15. December 2017
German research on the International Space Station involving immune cells, neurons and cancer cells

Smart phone-sized ex­per­i­ments on the ISS

To the ISS: Lift-off of the SpaceX Fal­con 9 rock­et on 15 De­cem­ber 2017
Image 1/5, Credit: NASA.

To the ISS: Lift-off of the SpaceX Falcon 9 rocket on 15 December 2017

The SpaceX Fal­con 9 rock­et car­ry­ing the Drag­on car­go space­craft was launched on 15 De­cem­ber 2017 at 10:36 lo­cal time (16:36 CET) from NASA’s Kennedy Space Cen­ter in Cape Canaver­al, Flori­da (USA). On Sun­day morn­ing Cen­tral Eu­ro­pean Time the Drag­on space cap­sule suc­cess­ful­ly docked with the In­ter­na­tion­al Space Sta­tion.
Check­ing the cells
Image 2/5, Credit: Otto-von-Guericke University Magdeburg/Markus Wehland.

Checking the cells

Sci­en­tists at the Uni­ver­si­ty of Magde­burg have cul­tured hu­man thy­roid can­cer cells in the lab with the pur­pose of send­ing them in­to space. Be­fore the cul­tured cells are se­cured in­to the ex­per­i­ment con­tain­ers, they are ex­am­ined un­der the mi­cro­scope.
Thy­roid can­cer cells un­der the mi­cro­scope
Image 3/5, Credit: Otto-von-Guericke University Magdeburg/Markus Wehland.

Thyroid cancer cells under the microscope

Af­ter be­ing cul­tured in the lab, the thy­roid can­cer cells of the FTC-133 line are made vis­i­ble un­der the mi­cro­scope and sub­se­quent­ly se­cured in­to their ex­per­i­ment con­tain­ers.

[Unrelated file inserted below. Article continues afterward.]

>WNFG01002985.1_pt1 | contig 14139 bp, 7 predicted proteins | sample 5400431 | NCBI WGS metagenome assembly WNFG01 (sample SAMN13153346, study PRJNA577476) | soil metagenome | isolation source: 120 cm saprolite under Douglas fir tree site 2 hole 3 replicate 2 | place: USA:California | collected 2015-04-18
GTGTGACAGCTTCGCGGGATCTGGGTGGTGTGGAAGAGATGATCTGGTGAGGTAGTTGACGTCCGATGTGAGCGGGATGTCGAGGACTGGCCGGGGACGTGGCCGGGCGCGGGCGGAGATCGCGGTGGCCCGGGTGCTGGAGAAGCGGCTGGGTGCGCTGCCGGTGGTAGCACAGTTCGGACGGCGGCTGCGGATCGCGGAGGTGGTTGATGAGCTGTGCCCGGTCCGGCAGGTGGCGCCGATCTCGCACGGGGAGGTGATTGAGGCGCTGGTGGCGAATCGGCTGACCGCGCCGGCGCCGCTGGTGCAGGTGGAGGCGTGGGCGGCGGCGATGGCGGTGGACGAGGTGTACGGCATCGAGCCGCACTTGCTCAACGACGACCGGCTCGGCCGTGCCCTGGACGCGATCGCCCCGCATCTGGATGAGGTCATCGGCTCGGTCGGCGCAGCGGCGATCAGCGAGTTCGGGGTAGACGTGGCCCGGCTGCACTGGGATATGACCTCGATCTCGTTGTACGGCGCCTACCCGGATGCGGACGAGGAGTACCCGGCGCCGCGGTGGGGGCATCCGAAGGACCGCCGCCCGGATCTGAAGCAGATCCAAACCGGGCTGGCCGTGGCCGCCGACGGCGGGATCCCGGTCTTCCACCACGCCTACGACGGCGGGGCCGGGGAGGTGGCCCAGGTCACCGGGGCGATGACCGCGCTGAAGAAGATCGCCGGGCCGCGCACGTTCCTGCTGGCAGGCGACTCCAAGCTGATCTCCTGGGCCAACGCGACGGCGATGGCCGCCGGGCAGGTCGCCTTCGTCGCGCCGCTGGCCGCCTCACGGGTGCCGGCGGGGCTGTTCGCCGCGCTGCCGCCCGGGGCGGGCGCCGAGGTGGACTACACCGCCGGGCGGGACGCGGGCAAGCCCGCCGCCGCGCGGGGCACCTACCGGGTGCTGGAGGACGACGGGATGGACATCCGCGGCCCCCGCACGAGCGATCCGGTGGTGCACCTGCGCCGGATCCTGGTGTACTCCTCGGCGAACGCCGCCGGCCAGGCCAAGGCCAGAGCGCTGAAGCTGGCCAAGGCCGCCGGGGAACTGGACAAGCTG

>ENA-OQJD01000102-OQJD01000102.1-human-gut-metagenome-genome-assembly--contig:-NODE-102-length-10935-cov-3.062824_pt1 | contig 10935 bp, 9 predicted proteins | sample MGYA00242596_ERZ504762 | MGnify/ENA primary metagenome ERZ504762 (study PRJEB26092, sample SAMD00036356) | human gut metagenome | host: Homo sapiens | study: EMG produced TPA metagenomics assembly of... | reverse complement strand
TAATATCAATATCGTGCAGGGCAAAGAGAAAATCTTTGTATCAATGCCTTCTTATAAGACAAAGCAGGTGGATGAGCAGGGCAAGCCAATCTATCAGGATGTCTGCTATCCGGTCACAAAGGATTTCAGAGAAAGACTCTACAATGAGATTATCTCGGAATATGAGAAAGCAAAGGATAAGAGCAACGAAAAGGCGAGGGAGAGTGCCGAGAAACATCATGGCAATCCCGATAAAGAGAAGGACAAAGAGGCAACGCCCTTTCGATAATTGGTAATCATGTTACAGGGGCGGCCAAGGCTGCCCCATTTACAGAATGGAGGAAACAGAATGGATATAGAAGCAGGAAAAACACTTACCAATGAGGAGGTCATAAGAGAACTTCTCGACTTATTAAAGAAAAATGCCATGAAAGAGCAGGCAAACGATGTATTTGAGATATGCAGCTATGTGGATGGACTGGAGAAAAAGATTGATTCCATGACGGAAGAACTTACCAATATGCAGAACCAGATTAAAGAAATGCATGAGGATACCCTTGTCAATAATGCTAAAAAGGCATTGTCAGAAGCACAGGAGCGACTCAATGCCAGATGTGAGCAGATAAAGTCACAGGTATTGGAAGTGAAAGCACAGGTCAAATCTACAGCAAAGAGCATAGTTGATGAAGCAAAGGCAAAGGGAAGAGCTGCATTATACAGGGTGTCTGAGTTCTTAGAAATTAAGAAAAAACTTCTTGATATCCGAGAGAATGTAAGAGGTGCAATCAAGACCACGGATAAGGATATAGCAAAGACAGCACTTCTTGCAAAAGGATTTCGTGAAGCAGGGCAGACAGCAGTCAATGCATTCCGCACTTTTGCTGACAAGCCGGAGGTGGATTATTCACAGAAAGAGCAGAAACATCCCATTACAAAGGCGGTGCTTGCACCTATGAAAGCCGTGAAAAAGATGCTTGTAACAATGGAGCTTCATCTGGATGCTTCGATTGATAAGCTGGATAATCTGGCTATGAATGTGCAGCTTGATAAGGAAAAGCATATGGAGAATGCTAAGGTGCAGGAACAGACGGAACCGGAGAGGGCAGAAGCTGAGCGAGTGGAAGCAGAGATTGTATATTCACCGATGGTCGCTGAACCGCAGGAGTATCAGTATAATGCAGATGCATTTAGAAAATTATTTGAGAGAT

Smart­phone-sized ex­per­i­ment con­tain­ers
Image 4/5, Credit: Otto-von-Guericke University Magdeburg/Markus Wehland.

Smartphone-sized experiment containers

The cells are se­cured in­to ex­per­i­ment con­tain­ers the size of an av­er­age smart­phone and tak­en to the In­ter­na­tion­al Space Sta­tion. Here, the con­tain­ers are shown with the pump and the ves­sels that hold the nu­tri­ent and fix­a­tion so­lu­tions.
Fill­ing of the ves­sels
Image 5/5, Credit: Otto-von-Guericke University Magdeburg/Markus Wehland.

Filling of the vessels

The ex­per­i­ment con­tain­er ves­sel is filled with the nu­tri­ent so­lu­tion that will sus­tain the cells dur­ing their stay on the In­ter­na­tion­al Space Sta­tion.

  • On 15 December, three cell-culture experiments by German scientists were launched to the International Space Station (ISS) on board a Falcon 9 rocket.
  • The smart-phone-sized experiment containers carry immune cells, neurons and cancer cells.
  • The biological samples will remain in microgravity for 30 days and will be examined in the laboratory upon their return to earth.

On 15 December at 16:36 CET (10:36 local time), the US Dragon CRS 13 capsule was launched to the International Space Station (ISS) from Cape Canaveral (Florida) by a Falcon 9 rocket. On board were three cell-culture experiments by scientists at the Otto von Guericke University in Magdeburg and the University of Hohenheim, funded by the Space Administration of the German Aerospace Center (Deutsches Zentrum für Luft- und Raumfahrt; DLR). The biological samples will be installed in smart-phone-sized experiment containers in the STaARS 1 research facility in the Destiny module of the ISS. They will remain in microgravity for 30 days and return to Earth in the Dragon capsule in mid January 2018, when they will be examined in the laboratory.

What happens to the immune system in space?